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Lots of people go by 'he.' Lots of people go by 'she.' And, some people ... don't.

And now, ladies and gentlemen, a very good reason to stop using the phrase "ladies and gentlemen."

Here's a fact about gender that you may not know: Being "male" or "female" isn't the only way a person can be gendered.

(Confused? Don't worry.)


If you're hearing this for the first time, here's some context.

You probably didn't blink when I called you either a “lady" or a “gentleman" at the top of this post because most of us refer to ourselves as either “male" or “female."

But the titles "Mr." and "Ms." don't cover everyone. Some people don't identify as either gender. The word for them is non-binary, as in neither "male" nor "female."

Wondering what you say when referring to people who are non-binary?

It's simple: Instead of using "he/him/his" or "she/her/hers," you use "they/them/their" or other gender neutral words.

At this point, I have to mention...

Upworthy has a confession to make.

The staff here had a hard time understanding this concept.

At first, we didn't know what to do. But, thanks to a few queer folk who work at Upworthy, we've learned more about queer identity and gender.

To those taken aback by it, it's new to many of us too. There's more to understanding gender in-depth.

Two things about us play an important part in our identity.


One part, our sexual orientation, is a big part of who we are. Whether gay, straight, bisexual, or asexual, our orientation indicates the gender we desire — or don't, if you're asexual.


The other big part who we are is our gender identity.

  • Most of us are cisgender: born as the gender we identify as.
  • And transgender people are assigned the incorrect gender at birth.
  • Non-binary or gender neutral people don't identify as either gender.
  • And some — like genderqueer people, for example — identify as a combination of both.

As with orientation, gender has a broad range. It's not a couple of boxes on a form. Gender is much more like a spectrum.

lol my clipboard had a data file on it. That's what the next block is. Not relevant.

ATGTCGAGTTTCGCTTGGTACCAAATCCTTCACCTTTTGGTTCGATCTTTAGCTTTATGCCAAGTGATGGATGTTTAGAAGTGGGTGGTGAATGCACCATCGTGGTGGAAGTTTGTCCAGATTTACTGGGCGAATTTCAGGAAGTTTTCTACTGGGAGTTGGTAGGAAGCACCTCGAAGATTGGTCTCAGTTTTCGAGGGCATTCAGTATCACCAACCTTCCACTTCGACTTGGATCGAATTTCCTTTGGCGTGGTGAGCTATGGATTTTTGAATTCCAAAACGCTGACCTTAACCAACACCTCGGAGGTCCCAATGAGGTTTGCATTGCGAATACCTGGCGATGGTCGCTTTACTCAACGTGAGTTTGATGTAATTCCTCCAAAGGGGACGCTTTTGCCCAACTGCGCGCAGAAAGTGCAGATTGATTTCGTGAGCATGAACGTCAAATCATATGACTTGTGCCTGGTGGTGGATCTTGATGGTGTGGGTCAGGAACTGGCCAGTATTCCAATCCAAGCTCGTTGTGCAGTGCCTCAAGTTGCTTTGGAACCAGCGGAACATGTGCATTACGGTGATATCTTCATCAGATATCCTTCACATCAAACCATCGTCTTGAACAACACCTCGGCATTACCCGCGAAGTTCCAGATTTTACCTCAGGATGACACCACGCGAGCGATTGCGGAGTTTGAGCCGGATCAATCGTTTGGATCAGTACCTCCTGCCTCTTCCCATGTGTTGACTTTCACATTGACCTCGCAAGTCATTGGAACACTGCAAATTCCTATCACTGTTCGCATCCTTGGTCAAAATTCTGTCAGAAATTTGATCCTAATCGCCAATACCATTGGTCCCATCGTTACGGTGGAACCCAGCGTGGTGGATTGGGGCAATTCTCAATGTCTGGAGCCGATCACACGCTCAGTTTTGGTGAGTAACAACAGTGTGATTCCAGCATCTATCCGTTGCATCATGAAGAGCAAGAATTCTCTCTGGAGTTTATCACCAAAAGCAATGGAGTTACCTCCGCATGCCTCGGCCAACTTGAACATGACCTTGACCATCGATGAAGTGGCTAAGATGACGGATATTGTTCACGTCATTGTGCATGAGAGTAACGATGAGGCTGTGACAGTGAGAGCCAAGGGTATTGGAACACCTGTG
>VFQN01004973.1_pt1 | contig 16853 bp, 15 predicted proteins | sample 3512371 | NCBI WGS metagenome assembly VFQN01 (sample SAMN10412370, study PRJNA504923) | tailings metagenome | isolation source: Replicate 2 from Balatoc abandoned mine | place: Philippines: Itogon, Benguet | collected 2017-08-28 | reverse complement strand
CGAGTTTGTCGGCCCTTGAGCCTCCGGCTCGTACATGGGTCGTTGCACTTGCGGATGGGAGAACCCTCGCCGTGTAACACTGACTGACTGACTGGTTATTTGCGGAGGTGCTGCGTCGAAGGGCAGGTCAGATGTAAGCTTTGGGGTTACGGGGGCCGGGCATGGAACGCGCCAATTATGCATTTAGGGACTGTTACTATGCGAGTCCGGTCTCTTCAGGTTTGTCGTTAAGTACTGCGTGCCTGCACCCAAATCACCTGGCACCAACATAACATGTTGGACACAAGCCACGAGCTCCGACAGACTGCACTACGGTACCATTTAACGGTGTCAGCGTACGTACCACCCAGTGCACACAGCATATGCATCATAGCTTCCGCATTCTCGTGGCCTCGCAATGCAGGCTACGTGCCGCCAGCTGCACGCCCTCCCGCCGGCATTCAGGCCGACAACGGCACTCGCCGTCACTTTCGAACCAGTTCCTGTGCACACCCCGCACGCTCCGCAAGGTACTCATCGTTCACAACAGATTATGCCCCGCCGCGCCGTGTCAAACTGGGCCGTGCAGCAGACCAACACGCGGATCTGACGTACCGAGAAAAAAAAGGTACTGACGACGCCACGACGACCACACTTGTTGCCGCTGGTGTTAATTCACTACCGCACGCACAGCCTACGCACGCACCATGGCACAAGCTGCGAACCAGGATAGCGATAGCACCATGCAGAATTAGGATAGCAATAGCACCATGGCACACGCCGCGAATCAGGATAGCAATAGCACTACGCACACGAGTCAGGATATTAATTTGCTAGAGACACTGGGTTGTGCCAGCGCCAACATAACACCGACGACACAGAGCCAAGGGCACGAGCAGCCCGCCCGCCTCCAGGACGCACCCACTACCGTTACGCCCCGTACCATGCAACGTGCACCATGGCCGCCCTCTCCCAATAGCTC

It seems complex, but it's actually pretty simple.

But, Upworthy folks still had a hard time getting it right. Me included.

We employ a few queer and other LGBTQ folks here at Upworthy. One employee happens to identify as gender non-conforming. This was the first time others and I had met someone like them.

Since this was new to us, a lot of us failed at respecting this person and their identity by misgendering them. We failed miserably, and often. We had some pretty superficial reasons for it too:

"Calling one person 'they' is grammatically confusing."


"It's hard to remember to say the right words."


Seriously — grammar, everyone!

Bottom line:

True.

Using neutral pronouns like "they," "them," and "their" with our colleague took a little getting used to, but we're getting there.

(Justin Vivian Bond is a singer who is trans and gender non-conforming.)

Everyone's orientation and identity are facts. They aren't decisions. If someone's telling you what they prefer to be identified as, make an effort to use the right words. Like Justin said above, life isn't easier for those who don't identify the way the majority does. Let's try not to make it harder for them.

Watch the full video below for some more insight into how we learned from our company-wide mistake:

For the first time in its 56-year history, Sports Illustrated will feature a transgender model on its glossy cover. 23-year-old Brazilian model Valentina Sampaio will appear in the July issue, which hits stands early next week. Sampaio wrote on Instagram that she was "excited and honored" to be part of such an iconic issue, adding: "The team at SI has created yet another groundbreaking issue by bringing together a diverse set of multitalented, beautiful women in a creative and dignified way."

A native of Fortaleza, a city in northeastern Brazil, Sampaio has been making history in the fashion world in recent years. She was already the first trans model to make the 2017 cover of Vogue Paris. Scouted while she was a young teen, she quickly made her way onto key runways in her home country. She managed to make an impression in a short time— launching her career at 18 years old—as L'Oréal Paris's first trans model. She hit another milestone last year, when she was the face of Victoria's Secret campaign, breaking barriers as the first trans woman working with the brand.

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